Using bathroom access as a tool to play on people's ignorance feels familiar. I have vivid memories of my grandfather pulling the car over to the highway shoulder during our trips to the south so my grandmother could use the bathroom. Even though it was the 1970s, for her the humiliating memories of "For Coloreds" signs were so strong that she chose a squat on the side of the road over the possibility of someone else telling her where to pee.
Who would have thought the lowly bathroom would become a civil rights battleground again?
Since the historic Supreme Court ruling last June legalizing same-sex marriage nationwide, strides toward LGBTQ equality have come under attack by legislatures in 28 states and counting. These so-called "bathroom bills" attempt to bar transgender individuals from entering bathrooms that do not match the sex on their birth certificates.
These bills are generating national controversy. But here in Illinois the debate about the rights of transgender people has been playing out for years.
The latest development involves the Chicago City Council, which is considering an amendment to the city's Human Rights Ordinance to allow people to use the bathroom that reflects their gender identity. Few may know this, but Chicago's ordinance among the first in the nation to include gender identity as a protected class ( amended in 2002 ) includes a bathroom carve-out that requires people to use "a public accommodation or any of its products, facilities or services" that matches the sex on their government-issued identification. It's time to bring this ordinance into the 21st century.
The proposed amendment, introduced by Mayor Rahm Emanuel at the May 18 City Council meeting and sponsored by the LGBT Caucus, is backed by the Chicago Restroom Access Project ( CRAP ), a working group of the AIDS Foundation of Chicago's Pride Action Tank. CRAP is working to increase the number of gender-neutral public bathrooms throughout the city and views this amendment as an opportunity for Chicago to stand on the right side of history.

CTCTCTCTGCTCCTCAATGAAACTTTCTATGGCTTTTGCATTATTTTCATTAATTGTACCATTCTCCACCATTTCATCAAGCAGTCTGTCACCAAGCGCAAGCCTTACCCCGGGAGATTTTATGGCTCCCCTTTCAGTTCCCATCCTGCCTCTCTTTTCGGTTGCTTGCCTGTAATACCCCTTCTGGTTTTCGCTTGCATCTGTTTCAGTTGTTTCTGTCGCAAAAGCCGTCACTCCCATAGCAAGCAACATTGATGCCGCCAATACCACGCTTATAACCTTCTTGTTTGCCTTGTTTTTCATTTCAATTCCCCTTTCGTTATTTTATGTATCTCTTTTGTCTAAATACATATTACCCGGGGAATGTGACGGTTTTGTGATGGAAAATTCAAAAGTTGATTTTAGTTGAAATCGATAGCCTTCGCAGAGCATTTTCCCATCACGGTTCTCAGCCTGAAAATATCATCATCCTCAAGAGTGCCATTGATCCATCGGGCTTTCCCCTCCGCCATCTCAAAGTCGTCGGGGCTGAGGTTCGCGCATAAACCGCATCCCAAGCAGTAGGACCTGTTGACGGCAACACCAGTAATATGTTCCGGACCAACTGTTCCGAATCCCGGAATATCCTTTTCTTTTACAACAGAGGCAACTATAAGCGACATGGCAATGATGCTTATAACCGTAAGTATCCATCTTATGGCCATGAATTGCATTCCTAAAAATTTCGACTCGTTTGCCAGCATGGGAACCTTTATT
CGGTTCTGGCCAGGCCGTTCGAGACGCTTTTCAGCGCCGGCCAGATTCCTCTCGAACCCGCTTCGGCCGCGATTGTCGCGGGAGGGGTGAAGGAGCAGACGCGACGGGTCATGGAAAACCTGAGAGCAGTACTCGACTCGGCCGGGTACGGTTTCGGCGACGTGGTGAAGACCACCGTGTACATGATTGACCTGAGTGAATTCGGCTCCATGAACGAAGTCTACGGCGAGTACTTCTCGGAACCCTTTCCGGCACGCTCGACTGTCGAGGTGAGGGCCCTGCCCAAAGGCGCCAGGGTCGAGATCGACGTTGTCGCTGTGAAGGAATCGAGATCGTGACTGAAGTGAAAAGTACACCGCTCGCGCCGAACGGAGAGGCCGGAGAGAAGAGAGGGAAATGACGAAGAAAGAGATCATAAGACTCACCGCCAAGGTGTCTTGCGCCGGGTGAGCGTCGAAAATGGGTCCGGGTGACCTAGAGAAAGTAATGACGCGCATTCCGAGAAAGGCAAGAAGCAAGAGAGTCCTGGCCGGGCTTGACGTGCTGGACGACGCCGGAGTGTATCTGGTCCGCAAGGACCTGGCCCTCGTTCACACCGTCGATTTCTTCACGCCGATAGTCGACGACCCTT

In May, President Barack Obama signaled what that next chapter of history should look like. His administration issued a bold directive instructing every public school district in the country to grant transgender and gender nonconforming students access to public accommodations that correspond with their gender identity. This was a deeply powerful and encouraging moment for equality for a marginalized population that faces obstacles to live as their authentic selves.
Ironically, proponents tout bathroom bills as a way to protect the vulnerable ( read: women and children ) from predators, a notion based on fear and not evidence. In a recent Huffington Post article, more than 250 organizations that work with sexual assault and domestic violence survivors implored conservative politicians to "stop using rape as a scare tactic to discriminate against transgender people."
Even bathroom bill proponent Gov. Pat McCrory, R-NC conceded that there is no documented incident of a transgender individual sexually attacking someone. In fact, according to FORGE, a national transgender anti-violence organization, by forcing transgender individuals into public bathrooms that correspond with the sex they were assigned at birth, the exact opposite is more likely to occur: those who identify as transgender or are gender nonconforming will face harassment, bullying or physical and sexual victimization.
Although it's only human to fear what we do not fully understand, as a society we can face that uncertainty together and find rational solutions without persecuting a marginalized group. As Angelica Ross, a transgender woman, artist, activist and entrepreneur told The Guardian, "Regardless of what gender marker is on my ID, my humanity takes precedence, and the right thing to do is to prioritize the protection and safety of everyone."
I'm sure the era of overt racial segregation like my grandmother experienced was not far from U.S. Attorney General Loretta Lynch's thoughts as she stated in response to North Carolina's discriminatory ordinance, "This is a time to summon our national virtues of inclusivity, diversity, compassion and open mindedness."
Chicagoans, let's call upon those national virtues and make our city home to fairness, dignity and acceptance. Contact your aldermen and members of the Committee on Human Relations today to support the Equal Access Consistent with a Person's Gender Identity amendment to the Chicago Human Rights Ordinance.
At the end of the day, this is bigger than bathrooms. This is about human dignity and treating people with respect and equality. It's undeniably clear that separate is most certainly not equal, and we should have learned that lesson decades ago.
Kim L. Hunt is executive director of Pride Action Tank. Learn more at: prideactiontank.org .